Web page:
Artful (Ali Smith)

What a book! What an author! What is this book, Artful, and how to describe it? Is it a novel spliced with lectures? Is it a series of lectures interrupted by stories? My professors would say that this book is playing with form, in a manner similar Teju Cole and WG Sebald (whom I really need to read more of): blurring non-fiction with fiction, a factual academic narrator with a playful anarchic one.

I don’t know if I’d recommend this book to someone who’d never read Ali Smith before (I wonder if their reaction would just be, WTF is this?), but as a fan since 2006, I absolutely loved this book. I’m going to insert a little #humblebrag myself here (WHY NOT, HOW OFTEN DO I #HUMBLEBRAG) and say oh, no big deal, but my copy of Artful happens to be autographed and personally addressed to me by Ms. Smith herself. Yes! Along with David Lodge I now own TWO books autographed by my favorite authors! England, you have been good to me, and what’s even better is that it’s nowhere near over yet.

The book is a collection of four lectures/stories, entitled “On Time,” “On Form,” “On Edge,” and “On Offer and Reflection.” They were all really good but the last two really packed an emotional whammy for me; I was in tears by the last two pages. (The part in “On Edge,” where she talks about Orpheus’ trip to the underworld had the same result.) Smith’s writing often has that effect on me; I often feel emotionally wrenched while reading, like my heart is being wrung out like one of the nasty dirty dishrags in my kitchen. I think this effect has a lot to do with her use of ‘you,’ the way in which one narrator directly addresses another character who remains for the most part offscreen (except for the parts when she comes back from the dead, but we’ll get to that in a minute). I love this style of narrating; it feels very personal (as though you are writing a letter to another person) and the ‘you’ definitely helps to draw you in and feel implicated in the story.

Another clever technique worth commenting on in this collection is the way she has two narrators, but you are never confused about who is narrating or when. One narrator takes care of the fiction side of the story, as she relates her experiences about being (literally) haunted by her former lover; the other narrator is the lecturer (the lectures appear as notes on her desk that are read by narrator #1, so in a way there is really only one narrator in the story: when we read the lectures, we are reading along with her).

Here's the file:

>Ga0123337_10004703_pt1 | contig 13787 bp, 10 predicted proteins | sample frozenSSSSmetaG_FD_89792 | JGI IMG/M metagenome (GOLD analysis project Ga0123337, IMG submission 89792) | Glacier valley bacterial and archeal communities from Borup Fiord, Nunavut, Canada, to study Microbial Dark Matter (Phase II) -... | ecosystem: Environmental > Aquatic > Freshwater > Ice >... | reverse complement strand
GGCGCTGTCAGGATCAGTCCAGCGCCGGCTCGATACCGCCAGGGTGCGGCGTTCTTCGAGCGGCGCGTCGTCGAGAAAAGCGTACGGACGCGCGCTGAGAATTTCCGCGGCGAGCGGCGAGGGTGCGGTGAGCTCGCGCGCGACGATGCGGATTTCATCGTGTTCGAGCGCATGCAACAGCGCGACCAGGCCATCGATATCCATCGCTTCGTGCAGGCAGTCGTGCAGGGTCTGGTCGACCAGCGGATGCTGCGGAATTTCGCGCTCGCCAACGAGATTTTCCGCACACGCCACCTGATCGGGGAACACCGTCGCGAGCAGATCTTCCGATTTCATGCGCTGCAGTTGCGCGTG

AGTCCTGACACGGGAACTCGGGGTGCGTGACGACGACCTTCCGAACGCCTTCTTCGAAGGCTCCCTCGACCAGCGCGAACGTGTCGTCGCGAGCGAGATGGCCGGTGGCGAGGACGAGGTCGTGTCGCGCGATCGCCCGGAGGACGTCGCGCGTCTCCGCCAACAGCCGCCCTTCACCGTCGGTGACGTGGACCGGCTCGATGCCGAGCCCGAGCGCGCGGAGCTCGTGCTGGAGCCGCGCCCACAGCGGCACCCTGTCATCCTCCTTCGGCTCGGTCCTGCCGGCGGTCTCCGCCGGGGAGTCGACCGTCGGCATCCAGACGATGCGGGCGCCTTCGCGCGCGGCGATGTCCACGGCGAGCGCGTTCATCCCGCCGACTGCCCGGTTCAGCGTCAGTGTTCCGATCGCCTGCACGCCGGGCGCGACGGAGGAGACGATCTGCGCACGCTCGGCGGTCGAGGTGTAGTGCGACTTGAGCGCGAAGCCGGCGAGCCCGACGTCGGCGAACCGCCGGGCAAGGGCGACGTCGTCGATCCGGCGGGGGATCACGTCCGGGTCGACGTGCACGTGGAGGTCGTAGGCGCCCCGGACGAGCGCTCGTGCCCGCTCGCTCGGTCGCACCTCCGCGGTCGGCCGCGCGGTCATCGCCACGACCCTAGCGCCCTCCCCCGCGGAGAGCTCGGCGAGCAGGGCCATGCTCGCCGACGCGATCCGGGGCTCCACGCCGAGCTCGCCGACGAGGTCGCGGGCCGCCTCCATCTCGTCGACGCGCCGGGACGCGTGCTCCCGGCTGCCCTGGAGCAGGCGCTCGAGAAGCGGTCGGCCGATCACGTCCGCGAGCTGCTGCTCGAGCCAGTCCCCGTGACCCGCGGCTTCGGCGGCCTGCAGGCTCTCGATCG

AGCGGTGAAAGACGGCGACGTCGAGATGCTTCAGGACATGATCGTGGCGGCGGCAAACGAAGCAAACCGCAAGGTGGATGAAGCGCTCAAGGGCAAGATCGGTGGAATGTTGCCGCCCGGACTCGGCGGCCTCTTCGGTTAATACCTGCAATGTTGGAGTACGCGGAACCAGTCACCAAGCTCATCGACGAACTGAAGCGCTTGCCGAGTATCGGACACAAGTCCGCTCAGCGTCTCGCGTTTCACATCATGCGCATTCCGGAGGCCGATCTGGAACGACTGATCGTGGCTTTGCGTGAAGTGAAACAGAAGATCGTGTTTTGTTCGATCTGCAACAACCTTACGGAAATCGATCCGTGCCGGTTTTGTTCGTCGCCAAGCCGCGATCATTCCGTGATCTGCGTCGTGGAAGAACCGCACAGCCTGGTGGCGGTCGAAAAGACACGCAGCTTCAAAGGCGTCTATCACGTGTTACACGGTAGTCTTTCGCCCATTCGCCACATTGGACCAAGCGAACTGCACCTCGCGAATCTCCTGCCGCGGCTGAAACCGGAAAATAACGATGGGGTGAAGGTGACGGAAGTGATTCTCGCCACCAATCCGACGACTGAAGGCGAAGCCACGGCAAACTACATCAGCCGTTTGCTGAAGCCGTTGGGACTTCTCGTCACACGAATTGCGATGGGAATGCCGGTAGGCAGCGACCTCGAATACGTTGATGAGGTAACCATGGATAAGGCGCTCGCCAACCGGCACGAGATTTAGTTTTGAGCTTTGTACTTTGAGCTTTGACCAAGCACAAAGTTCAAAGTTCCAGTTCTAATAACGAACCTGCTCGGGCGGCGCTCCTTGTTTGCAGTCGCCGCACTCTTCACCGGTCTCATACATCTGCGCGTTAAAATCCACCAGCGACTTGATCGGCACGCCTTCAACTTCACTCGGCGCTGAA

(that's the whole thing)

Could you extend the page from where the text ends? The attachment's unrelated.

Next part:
I also thought it was really clever the way Smith uusesed Oliver Twist in this book. Even though there are quotes, citations and discussions of sources from all over the place (Antigone, Orpheus, Philip Larkin, Greek films from the 1950’s, Beyoncé’s lyrics to “Halo,” a photograph of four sleeping female avant garde artists from the 60’s, a modern poem about googling—I could go on and on), Oliver Twist is used as an important source in each of the four lectures, and thus serves as a sort of bridge. It also provides the source for the story’s title (Artful–> Artful Dodger. The book never makes this explicitly clear; I figured it out all by myself, HAHA!). I haven’t read Dickens since high school, but I’m now wondering if OT is worth flipping through at some point (IDK about reading the whole thing, probably not this year!).